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Capsule Reviews

Our critics weigh in on local theater

 Barbra's Wedding Anyone who's seen Home Alone will recognize Daniel Stern, who's best known as an actor. But now the thin, curly-haired Stern has ventured into scriptwriting, and his first play is a lot like the comedies he's known for. The mildly amusing Barbra's Wedding imagines what it must have been like for a pair of Barbra Streisand's uninvited neighbors on the afternoon she married James Brolin in Malibu. For Jerry (Josh Morrison) and his wife Molly (Lisa Thomas Morrison), the noisy afternoon is a disaster of life-changing proportions. Jerry is a washed-up actor who's angry he wasn't invited. His wife is trying to make the best of things. All Jerry can think of is his lousy career. Molly, reasonably enough, gets fed up with his self-involved whining. The conflict comes to a head when Robert Redford shows up and gives Jerry "the signal," or at least that's what the pathetic man imagines when he catches "Bob" waving in the direction of the house. Jerry thinks Redford has invited him to the wedding. As in all lightweight comedies, everything ends well. But the show is too long for the story. Director Susan Koozin and her bright cast work hard to make a mountain out of a molehill of material. Jerry and Molly's bickering gets old quickly. It all begins to feel like the fights of most married people -- something that ought to happen in private. Through December 9. Theater LaB Houston, 1706 Alamo, 713-868-7516.

A Fertle Holiday One of the best ways to spend an evening this holiday is with the Fertles, the oddball family that resides at the Radio Music Theatre. Yes, it's time yet again for A Fertle Holiday. The laugh-out-loud show is full of the small-town characters that Rich Mills and Steve and Vicki Farrell have made famous. Everything takes place in Dumpster, Texas, and the cast of characters sound like a long clichť. But the performers at Radio Music Theatre have turned The Singing Fertle Family into a lovable bunch of wackos that audiences fall into absolute love with -- many shows sell out during the holidays. The story finds all the Fertles coming home, including a wealthy sister who lives in California and who charters a plane to get to Dumpster. Her fancy family includes a teenage son who likes the drama club and student council more than sports, something the other Fertles don't really understand. There are the continual struggles between in-laws and the bad-for-you Southern cooking that features huge helpings of butter pie. Most of all, there's the extraordinary talents of Mills and the Farrells to delight us all for yet another holiday season. Give yourself a terrific gift this year -- take yourself, your family and even the in-laws to one of the best holiday treats on any stage this season. Through January 13. Radio Music Theatre, 2623 Colquitt, 713-522-7722.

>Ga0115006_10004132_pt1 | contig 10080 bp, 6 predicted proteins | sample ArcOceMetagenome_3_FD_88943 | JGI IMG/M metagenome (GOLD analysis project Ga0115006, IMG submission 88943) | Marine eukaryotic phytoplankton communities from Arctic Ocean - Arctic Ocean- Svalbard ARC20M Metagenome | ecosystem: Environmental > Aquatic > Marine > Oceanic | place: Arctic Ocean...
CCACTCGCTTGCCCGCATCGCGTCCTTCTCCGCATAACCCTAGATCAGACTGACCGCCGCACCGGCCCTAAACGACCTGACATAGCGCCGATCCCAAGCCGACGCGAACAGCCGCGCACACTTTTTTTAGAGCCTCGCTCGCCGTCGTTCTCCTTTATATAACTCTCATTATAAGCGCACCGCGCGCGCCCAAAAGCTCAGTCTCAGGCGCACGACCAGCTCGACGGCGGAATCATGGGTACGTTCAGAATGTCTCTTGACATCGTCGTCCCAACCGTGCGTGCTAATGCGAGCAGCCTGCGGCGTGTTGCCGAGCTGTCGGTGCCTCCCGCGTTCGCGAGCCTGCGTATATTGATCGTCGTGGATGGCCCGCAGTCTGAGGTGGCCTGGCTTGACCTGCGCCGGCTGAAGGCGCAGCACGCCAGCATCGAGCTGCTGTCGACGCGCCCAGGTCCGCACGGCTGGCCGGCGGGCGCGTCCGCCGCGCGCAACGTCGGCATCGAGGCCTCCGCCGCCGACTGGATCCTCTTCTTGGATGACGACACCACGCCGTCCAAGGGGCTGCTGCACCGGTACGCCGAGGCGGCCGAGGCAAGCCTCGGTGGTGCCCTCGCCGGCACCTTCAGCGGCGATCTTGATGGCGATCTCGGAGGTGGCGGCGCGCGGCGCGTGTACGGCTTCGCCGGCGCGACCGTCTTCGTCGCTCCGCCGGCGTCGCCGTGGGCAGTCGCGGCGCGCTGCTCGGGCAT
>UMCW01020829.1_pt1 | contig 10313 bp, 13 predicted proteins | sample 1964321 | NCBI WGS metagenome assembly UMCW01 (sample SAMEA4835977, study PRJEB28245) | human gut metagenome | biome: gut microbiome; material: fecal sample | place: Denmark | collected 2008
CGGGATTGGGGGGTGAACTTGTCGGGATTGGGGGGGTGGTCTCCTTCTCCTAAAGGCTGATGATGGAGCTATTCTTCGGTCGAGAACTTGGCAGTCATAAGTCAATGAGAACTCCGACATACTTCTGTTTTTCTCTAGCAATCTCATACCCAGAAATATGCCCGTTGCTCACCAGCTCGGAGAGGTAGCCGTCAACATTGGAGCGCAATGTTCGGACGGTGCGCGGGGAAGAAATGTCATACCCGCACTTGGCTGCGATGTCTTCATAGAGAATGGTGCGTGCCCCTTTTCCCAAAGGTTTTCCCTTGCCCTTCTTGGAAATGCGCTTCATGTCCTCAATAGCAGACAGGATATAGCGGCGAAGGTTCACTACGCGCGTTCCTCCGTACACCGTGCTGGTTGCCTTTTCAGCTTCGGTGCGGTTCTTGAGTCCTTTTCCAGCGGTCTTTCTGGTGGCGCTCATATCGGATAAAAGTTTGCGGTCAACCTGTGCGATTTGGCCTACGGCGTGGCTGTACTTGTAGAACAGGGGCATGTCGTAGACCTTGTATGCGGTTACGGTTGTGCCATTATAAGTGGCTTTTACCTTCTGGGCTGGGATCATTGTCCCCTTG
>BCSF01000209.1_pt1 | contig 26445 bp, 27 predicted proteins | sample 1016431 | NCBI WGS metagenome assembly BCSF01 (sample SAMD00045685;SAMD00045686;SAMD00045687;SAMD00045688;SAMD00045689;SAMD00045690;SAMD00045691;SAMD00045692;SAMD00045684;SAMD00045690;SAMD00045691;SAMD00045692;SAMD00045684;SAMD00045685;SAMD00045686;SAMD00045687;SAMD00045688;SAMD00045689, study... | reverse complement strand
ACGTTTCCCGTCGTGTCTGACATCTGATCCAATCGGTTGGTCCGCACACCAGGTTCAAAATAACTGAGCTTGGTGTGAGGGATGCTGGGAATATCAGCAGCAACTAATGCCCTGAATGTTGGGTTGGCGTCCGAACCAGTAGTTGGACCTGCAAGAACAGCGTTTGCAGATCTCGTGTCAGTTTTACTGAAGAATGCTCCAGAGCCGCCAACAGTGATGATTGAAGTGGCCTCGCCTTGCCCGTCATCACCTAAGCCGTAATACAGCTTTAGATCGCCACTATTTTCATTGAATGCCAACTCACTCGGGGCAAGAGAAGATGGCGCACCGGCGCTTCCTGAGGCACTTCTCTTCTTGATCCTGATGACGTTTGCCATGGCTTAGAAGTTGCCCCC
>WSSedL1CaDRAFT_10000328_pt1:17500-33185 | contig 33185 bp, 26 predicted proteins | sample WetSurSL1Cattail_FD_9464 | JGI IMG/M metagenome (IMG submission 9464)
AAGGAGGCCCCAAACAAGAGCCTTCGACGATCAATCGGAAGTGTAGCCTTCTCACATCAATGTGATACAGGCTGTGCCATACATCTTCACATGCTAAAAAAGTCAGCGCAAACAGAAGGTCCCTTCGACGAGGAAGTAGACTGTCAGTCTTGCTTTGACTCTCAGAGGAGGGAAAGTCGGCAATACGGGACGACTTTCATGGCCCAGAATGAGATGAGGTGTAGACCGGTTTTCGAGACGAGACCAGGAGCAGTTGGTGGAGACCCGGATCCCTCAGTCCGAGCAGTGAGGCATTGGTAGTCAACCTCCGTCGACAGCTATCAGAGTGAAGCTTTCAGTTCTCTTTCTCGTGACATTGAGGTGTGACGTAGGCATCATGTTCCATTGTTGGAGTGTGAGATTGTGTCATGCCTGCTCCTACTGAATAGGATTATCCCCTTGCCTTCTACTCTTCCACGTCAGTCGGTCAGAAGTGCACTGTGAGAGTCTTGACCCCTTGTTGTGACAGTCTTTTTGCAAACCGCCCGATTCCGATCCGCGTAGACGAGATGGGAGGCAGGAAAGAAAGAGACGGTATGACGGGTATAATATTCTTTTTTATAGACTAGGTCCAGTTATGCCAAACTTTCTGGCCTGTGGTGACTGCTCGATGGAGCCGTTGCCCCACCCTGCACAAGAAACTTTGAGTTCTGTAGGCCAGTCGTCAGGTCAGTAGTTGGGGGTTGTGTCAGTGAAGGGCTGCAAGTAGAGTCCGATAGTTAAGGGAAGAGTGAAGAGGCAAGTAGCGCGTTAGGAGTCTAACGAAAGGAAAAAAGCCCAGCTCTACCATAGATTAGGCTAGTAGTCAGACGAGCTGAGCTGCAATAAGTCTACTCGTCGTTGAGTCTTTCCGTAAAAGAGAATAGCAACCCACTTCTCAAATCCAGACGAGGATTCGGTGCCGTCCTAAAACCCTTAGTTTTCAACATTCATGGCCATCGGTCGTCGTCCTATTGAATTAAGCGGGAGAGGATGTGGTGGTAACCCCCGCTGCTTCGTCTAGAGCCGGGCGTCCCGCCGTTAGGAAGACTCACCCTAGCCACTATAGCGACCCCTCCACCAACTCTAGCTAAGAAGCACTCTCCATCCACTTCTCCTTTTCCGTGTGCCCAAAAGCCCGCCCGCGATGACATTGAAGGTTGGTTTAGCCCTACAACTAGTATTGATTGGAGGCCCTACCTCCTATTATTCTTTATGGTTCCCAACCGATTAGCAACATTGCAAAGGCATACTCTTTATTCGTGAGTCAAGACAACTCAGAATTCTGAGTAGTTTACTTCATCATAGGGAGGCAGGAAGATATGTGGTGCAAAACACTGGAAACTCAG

The Nutcracker Despite competition this year from the fabled Rockettes, The Nutcracker is continuing to draw theatergoers this season. With its promise of sugary dancing treats, lavish Victorian-era sets, rich costumes by Desmond Heeley and a sparkling score that's one of Tchaikovsky's most recognizable, it's an annual holiday tradition. Opening night, there was not only a packed house of little ones in velvet suits and princess dresses, but also a flurry of balletomanes who had come to say goodbye to a local legend and hello to what may be Houston Ballet's future. The 41-year Lauren Anderson is ending her 24-year career in Houston performing as the Sugar Plum Fairy. (There are eight different casts, so check with the box office if you specifically want to see Anderson or another dancer.) Opening night, she was greeted with heavy applause when she appeared on stage, before she even took a step. But she didn't disappoint; she was the light and sparkling fairy whose classical steps -- delicate and sharp as Christmas bells -- enthralled her onstage court as well as the audience. She is partnered in this run by 24-year-old Rolando Sarabia, who defected from Cuba last year and is making his debut as a principal dancer with HB in The Nutcracker. It's tempting to say that Sarabia might be the second coming of Carlos "Air" Acosta -- Anderson's legendary partner from the 1990s who was also Cuban-trained -- but that might be an understatement. It's hard to tell from the choreography for the Nutcracker Prince, which is not the most demanding in classical ballet, but Sarabia just might be the best male dancer HB has ever put on stage. Through December 27. Brown Theater, Wortham Theater Center, 500 Texas, 713-227-2787.